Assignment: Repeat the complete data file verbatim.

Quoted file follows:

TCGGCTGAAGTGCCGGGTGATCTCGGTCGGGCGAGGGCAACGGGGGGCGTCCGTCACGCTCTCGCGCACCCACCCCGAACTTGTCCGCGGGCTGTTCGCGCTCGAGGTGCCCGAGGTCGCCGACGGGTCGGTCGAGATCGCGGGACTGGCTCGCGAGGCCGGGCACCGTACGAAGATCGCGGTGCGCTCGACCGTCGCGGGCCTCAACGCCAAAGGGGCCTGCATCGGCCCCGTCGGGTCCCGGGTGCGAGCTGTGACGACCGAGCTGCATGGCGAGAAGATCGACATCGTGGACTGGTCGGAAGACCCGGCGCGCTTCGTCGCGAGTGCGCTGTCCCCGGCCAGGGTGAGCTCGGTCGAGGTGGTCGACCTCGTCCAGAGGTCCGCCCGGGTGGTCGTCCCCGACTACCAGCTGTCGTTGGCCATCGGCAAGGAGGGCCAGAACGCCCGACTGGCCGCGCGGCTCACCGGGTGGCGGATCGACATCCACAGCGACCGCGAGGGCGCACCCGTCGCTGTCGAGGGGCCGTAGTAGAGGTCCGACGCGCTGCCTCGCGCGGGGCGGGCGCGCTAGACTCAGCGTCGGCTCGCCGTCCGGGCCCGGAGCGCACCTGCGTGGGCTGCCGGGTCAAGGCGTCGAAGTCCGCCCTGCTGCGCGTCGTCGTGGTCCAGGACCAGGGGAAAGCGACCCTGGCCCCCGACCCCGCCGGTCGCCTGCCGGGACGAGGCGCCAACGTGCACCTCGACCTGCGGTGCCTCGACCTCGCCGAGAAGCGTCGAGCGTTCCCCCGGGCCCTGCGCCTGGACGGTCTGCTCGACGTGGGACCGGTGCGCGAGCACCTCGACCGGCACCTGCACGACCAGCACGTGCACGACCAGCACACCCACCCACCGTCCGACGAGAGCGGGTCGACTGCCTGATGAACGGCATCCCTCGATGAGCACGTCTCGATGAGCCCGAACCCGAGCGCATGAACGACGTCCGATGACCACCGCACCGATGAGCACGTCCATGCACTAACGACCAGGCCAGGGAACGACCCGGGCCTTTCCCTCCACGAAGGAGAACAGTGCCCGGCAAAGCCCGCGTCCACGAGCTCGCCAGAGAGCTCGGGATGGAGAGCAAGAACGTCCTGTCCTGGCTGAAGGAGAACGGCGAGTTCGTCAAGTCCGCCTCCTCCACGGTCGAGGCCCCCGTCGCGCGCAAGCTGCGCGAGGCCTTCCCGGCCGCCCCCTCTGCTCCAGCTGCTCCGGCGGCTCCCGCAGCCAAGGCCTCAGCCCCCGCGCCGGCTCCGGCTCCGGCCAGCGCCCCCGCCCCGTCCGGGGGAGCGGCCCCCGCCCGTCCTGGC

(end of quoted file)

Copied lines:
TCGGCTGAAGTGCCGGGTGATCTCGGTCGGGCGAGGGCAACGGGGGGCGTCCGTCACGCTCTCGCGCACCCACCCCGAACTTGTCCGCGGGCTGTTCGCGCTCGAGGTGCCCGAGGTCGCCGACGGGTCGGTCGAGATCGCGGGACTGGCTCGCGAGGCCGGGCACCGTACGAAGATCGCGGTGCGCTCGACCGTCGCGGGCCTCAACGCCAAAGGGGCCTGCATCGGCCCCGTCGGGTCCCGGGTGCGAGCTGTGACGACCGAGCTGCATGGCGAGAAGATCGACATCGTGGACTGGTCGGAAGACCCGGCGCGCTTCGTCGCGAGTGCGCTGTCCCCGGCCAGGGTGAGCTCGGTCGAGGTGGTCGACCTCGTCCAGAGGTCCGCCCGGGTGGTCGTCCCCGACTACCAGCTGTCGTTGGCCATCGGCAAGGAGGGCCAGAACGCCCGACTGGCCGCGCGGCTCACCGGGTGGCGGATCGACATCCACAGCGACCGCGAGGGCGCACCCGTCGCTGTCGAGGGGCCGTAGTAGAGGTCCGACGCGCTGCCTCGCGCGGGGCGGGCGCGCTAGACTCAGCGTCGGCTCGCCGTCCGGGCCCGGAGCGCACCTGCGTGGGCTGCCGGGTCAAGGCGTCGAAGTCCGCCCTGCTGCGCGTCGTCGTGGTCCAGGACCAGGGGAAAGCGACCCTGGCCCCCGACCCCGCCGGTCGCCTGCCGGGACGAGGCGCCAACGTGCACCTCGACCTGCGGTGCCTCGACCTCGCCGAGAAGCGTCGAGCGTTCCCCCGGGCCCTGCGCCTGGACGGTCTGCTCGACGTGGGACCGGTGCGCGAGCACCTCGACCGGCACCTGCACGACCAGCACGTGCACGACCAGCACACCCACCCACCGTCCGACGAGAGCGGGTCGACTGCCTGATGAACGGCATCCCTCGATGAGCACGTCTCGATGAGCCCGAACCCGAGCGCATGAACGACGTCCGATGACCACCGCACCGATGAGCACGTCCATGCACTAACGACCAGGCCAGGGAACGACCCGGGCCTTTCCCTCCACGAAGGAGAACAGTGCCCGGCAAAGCCCGCGTCCACGAGCTCGCCAGAGAGCTCGGGATGGAGAGCAAGAACGTCCTGTCCTGGCTGAAGGAGAACGGCGAGTTCGTCAAGTCCGCCTCCTCCACGGTCGAGGCCCCCGTCGCGCGCAAGCTGCGCGAGGCCTTCCCGGCCGCCCCCTCTGCTCCAGCTGCTCCGGCGGCTCCCGCAGCCAAGGCCTCAGCCCCCGCGCCGGCTCCGGCTCCGGCCAGCGCCCCCGCCCCGTCCGGGGGAGCGGCCCCCGCCCGTCCTGGC